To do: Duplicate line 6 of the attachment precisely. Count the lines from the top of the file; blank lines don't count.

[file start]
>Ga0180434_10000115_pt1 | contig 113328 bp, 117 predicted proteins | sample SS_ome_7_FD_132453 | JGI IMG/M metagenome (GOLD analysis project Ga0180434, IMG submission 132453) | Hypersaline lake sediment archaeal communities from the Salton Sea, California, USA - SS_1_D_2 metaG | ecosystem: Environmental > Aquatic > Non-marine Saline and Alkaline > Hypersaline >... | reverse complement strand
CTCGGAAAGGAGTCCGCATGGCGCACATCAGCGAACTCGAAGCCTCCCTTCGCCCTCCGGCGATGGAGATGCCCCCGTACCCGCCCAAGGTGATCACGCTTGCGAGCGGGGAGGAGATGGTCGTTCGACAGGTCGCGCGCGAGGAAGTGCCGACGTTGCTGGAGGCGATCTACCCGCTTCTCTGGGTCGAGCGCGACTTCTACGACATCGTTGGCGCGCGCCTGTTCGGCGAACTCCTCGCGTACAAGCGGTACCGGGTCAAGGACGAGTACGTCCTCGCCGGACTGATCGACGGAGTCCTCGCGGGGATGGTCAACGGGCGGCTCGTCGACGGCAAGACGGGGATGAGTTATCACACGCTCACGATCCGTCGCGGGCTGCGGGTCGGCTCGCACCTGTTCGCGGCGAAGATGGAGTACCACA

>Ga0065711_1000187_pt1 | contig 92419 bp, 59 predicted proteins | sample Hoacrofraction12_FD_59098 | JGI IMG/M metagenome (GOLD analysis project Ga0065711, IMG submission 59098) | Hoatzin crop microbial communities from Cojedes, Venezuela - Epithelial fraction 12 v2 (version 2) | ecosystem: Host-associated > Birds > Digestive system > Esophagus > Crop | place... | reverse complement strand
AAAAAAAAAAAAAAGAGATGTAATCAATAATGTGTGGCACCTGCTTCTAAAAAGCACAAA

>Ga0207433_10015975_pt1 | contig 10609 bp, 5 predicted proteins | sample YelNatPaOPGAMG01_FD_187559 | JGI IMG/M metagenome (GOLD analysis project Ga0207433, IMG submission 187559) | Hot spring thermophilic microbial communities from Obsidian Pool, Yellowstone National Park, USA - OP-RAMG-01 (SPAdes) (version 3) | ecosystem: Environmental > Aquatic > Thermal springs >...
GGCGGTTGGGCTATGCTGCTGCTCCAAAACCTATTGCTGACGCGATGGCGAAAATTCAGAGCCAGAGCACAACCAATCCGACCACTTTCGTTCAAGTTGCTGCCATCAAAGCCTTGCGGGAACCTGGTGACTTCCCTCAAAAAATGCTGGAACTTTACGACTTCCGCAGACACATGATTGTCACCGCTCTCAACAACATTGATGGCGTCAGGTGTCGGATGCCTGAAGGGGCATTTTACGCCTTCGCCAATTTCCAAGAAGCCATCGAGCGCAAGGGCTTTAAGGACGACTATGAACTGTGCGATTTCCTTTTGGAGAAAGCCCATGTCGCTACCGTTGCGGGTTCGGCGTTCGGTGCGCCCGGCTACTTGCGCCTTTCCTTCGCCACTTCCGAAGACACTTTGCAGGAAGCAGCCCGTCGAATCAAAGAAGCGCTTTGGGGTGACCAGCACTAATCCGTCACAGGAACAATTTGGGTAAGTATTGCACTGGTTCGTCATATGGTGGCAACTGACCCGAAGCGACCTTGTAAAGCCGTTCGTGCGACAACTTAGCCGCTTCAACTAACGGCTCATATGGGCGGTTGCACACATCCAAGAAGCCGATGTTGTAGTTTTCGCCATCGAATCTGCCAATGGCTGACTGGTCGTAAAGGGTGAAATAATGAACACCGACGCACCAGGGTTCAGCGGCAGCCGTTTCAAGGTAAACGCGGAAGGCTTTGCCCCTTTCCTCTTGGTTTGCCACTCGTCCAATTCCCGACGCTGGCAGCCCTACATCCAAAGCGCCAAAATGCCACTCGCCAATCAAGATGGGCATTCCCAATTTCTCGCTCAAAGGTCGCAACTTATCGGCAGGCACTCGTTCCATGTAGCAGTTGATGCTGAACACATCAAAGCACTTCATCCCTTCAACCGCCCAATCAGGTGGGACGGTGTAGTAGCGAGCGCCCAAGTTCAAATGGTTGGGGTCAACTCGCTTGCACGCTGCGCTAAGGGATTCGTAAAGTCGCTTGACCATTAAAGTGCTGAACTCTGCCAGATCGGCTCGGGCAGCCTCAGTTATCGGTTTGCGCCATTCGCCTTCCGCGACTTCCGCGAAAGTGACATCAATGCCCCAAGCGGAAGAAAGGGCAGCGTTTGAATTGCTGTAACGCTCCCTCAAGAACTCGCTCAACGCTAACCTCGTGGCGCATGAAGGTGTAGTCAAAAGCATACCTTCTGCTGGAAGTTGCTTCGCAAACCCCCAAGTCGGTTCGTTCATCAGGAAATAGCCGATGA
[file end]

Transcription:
GGCGGTTGGGCTATGCTGCTGCTCCAAAACCTATTGCTGACGCGATGGCGAAAATTCAGAGCCAGAGCACAACCAATCCGACCACTTTCGTTCAAGTTGCTGCCATCAAAGCCTTGCGGGAACCTGGTGACTTCCCTCAAAAAATGCTGGAACTTTACGACTTCCGCAGACACATGATTGTCACCGCTCTCAACAACATTGATGGCGTCAGGTGTCGGATGCCTGAAGGGGCATTTTACGCCTTCGCCAATTTCCAAGAAGCCATCGAGCGCAAGGGCTTTAAGGACGACTATGAACTGTGCGATTTCCTTTTGGAGAAAGCCCATGTCGCTACCGTTGCGGGTTCGGCGTTCGGTGCGCCCGGCTACTTGCGCCTTTCCTTCGCCACTTCCGAAGACACTTTGCAGGAAGCAGCCCGTCGAATCAAAGAAGCGCTTTGGGGTGACCAGCACTAATCCGTCACAGGAACAATTTGGGTAAGTATTGCACTGGTTCGTCATATGGTGGCAACTGACCCGAAGCGACCTTGTAAAGCCGTTCGTGCGACAACTTAGCCGCTTCAACTAACGGCTCATATGGGCGGTTGCACACATCCAAGAAGCCGATGTTGTAGTTTTCGCCATCGAATCTGCCAATGGCTGACTGGTCGTAAAGGGTGAAATAATGAACACCGACGCACCAGGGTTCAGCGGCAGCCGTTTCAAGGTAAACGCGGAAGGCTTTGCCCCTTTCCTCTTGGTTTGCCACTCGTCCAATTCCCGACGCTGGCAGCCCTACATCCAAAGCGCCAAAATGCCACTCGCCAATCAAGATGGGCATTCCCAATTTCTCGCTCAAAGGTCGCAACTTATCGGCAGGCACTCGTTCCATGTAGCAGTTGATGCTGAACACATCAAAGCACTTCATCCCTTCAACCGCCCAATCAGGTGGGACGGTGTAGTAGCGAGCGCCCAAGTTCAAATGGTTGGGGTCAACTCGCTTGCACGCTGCGCTAAGGGATTCGTAAAGTCGCTTGACCATTAAAGTGCTGAACTCTGCCAGATCGGCTCGGGCAGCCTCAGTTATCGGTTTGCGCCATTCGCCTTCCGCGACTTCCGCGAAAGTGACATCAATGCCCCAAGCGGAAGAAAGGGCAGCGTTTGAATTGCTGTAACGCTCCCTCAAGAACTCGCTCAACGCTAACCTCGTGGCGCATGAAGGTGTAGTCAAAAGCATACCTTCTGCTGGAAGTTGCTTCGCAAACCCCCAAGTCGGTTCGTTCATCAGGAAATAGCCGATGA